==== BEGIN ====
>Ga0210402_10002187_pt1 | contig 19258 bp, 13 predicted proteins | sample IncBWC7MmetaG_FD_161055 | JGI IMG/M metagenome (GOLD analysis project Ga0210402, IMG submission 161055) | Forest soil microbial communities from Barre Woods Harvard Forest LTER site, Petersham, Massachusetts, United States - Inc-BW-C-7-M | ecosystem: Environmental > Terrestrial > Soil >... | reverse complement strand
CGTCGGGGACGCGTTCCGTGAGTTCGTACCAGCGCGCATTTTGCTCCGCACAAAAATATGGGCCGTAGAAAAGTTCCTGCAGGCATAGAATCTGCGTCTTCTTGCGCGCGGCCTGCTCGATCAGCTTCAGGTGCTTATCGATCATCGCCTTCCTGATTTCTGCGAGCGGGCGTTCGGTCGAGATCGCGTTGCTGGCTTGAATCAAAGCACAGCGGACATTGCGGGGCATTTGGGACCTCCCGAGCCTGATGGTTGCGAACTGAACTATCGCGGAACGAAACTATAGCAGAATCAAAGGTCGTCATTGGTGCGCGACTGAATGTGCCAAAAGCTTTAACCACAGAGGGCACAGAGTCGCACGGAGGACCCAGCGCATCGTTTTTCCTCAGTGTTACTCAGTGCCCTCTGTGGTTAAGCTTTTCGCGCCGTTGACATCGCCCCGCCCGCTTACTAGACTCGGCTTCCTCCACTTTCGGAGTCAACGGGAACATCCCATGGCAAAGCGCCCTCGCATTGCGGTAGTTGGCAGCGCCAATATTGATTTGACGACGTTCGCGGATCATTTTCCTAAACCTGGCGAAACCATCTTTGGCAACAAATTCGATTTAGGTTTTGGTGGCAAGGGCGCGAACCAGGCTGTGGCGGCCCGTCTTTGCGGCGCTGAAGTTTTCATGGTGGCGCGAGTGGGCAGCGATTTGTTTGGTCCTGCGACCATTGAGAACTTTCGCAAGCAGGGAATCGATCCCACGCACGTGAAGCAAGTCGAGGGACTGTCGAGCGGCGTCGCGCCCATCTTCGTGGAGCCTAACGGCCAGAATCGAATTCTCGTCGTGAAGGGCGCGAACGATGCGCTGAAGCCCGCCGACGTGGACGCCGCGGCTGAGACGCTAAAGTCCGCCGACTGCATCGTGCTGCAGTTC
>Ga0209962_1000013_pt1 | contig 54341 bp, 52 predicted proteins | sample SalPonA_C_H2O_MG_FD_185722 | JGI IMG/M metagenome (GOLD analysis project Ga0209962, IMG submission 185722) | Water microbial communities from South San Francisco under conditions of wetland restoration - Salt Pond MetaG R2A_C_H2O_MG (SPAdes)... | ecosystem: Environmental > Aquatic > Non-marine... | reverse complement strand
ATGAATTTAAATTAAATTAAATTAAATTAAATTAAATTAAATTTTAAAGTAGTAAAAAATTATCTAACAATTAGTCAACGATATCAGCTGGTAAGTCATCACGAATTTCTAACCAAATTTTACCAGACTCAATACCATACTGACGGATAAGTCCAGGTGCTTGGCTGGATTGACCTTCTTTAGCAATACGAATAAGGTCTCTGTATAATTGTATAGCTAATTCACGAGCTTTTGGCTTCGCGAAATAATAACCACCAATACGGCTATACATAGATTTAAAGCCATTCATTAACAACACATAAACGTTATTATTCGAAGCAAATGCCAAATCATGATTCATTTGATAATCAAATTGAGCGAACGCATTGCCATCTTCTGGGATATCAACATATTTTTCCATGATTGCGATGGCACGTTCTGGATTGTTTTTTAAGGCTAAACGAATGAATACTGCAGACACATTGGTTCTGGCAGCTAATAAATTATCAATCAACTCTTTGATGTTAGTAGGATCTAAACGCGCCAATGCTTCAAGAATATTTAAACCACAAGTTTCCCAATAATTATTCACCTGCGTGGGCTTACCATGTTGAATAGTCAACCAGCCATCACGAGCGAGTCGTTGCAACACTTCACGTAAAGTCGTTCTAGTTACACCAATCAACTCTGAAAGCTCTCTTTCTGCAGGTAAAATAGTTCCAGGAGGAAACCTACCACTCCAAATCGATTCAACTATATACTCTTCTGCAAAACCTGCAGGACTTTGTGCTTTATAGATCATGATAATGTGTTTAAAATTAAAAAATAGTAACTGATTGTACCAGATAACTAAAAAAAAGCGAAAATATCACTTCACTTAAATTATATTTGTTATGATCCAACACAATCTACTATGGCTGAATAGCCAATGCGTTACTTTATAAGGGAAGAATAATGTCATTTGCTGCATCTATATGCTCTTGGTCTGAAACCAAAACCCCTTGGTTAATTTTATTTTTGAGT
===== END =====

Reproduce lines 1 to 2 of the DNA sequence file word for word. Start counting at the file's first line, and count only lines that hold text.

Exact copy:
>Ga0210402_10002187_pt1 | contig 19258 bp, 13 predicted proteins | sample IncBWC7MmetaG_FD_161055 | JGI IMG/M metagenome (GOLD analysis project Ga0210402, IMG submission 161055) | Forest soil microbial communities from Barre Woods Harvard Forest LTER site, Petersham, Massachusetts, United States - Inc-BW-C-7-M | ecosystem: Environmental > Terrestrial > Soil >... | reverse complement strand
CGTCGGGGACGCGTTCCGTGAGTTCGTACCAGCGCGCATTTTGCTCCGCACAAAAATATGGGCCGTAGAAAAGTTCCTGCAGGCATAGAATCTGCGTCTTCTTGCGCGCGGCCTGCTCGATCAGCTTCAGGTGCTTATCGATCATCGCCTTCCTGATTTCTGCGAGCGGGCGTTCGGTCGAGATCGCGTTGCTGGCTTGAATCAAAGCACAGCGGACATTGCGGGGCATTTGGGACCTCCCGAGCCTGATGGTTGCGAACTGAACTATCGCGGAACGAAACTATAGCAGAATCAAAGGTCGTCATTGGTGCGCGACTGAATGTGCCAAAAGCTTTAACCACAGAGGGCACAGAGTCGCACGGAGGACCCAGCGCATCGTTTTTCCTCAGTGTTACTCAGTGCCCTCTGTGGTTAAGCTTTTCGCGCCGTTGACATCGCCCCGCCCGCTTACTAGACTCGGCTTCCTCCACTTTCGGAGTCAACGGGAACATCCCATGGCAAAGCGCCCTCGCATTGCGGTAGTTGGCAGCGCCAATATTGATTTGACGACGTTCGCGGATCATTTTCCTAAACCTGGCGAAACCATCTTTGGCAACAAATTCGATTTAGGTTTTGGTGGCAAGGGCGCGAACCAGGCTGTGGCGGCCCGTCTTTGCGGCGCTGAAGTTTTCATGGTGGCGCGAGTGGGCAGCGATTTGTTTGGTCCTGCGACCATTGAGAACTTTCGCAAGCAGGGAATCGATCCCACGCACGTGAAGCAAGTCGAGGGACTGTCGAGCGGCGTCGCGCCCATCTTCGTGGAGCCTAACGGCCAGAATCGAATTCTCGTCGTGAAGGGCGCGAACGATGCGCTGAAGCCCGCCGACGTGGACGCCGCGGCTGAGACGCTAAAGTCCGCCGACTGCATCGTGCTGCAGTTC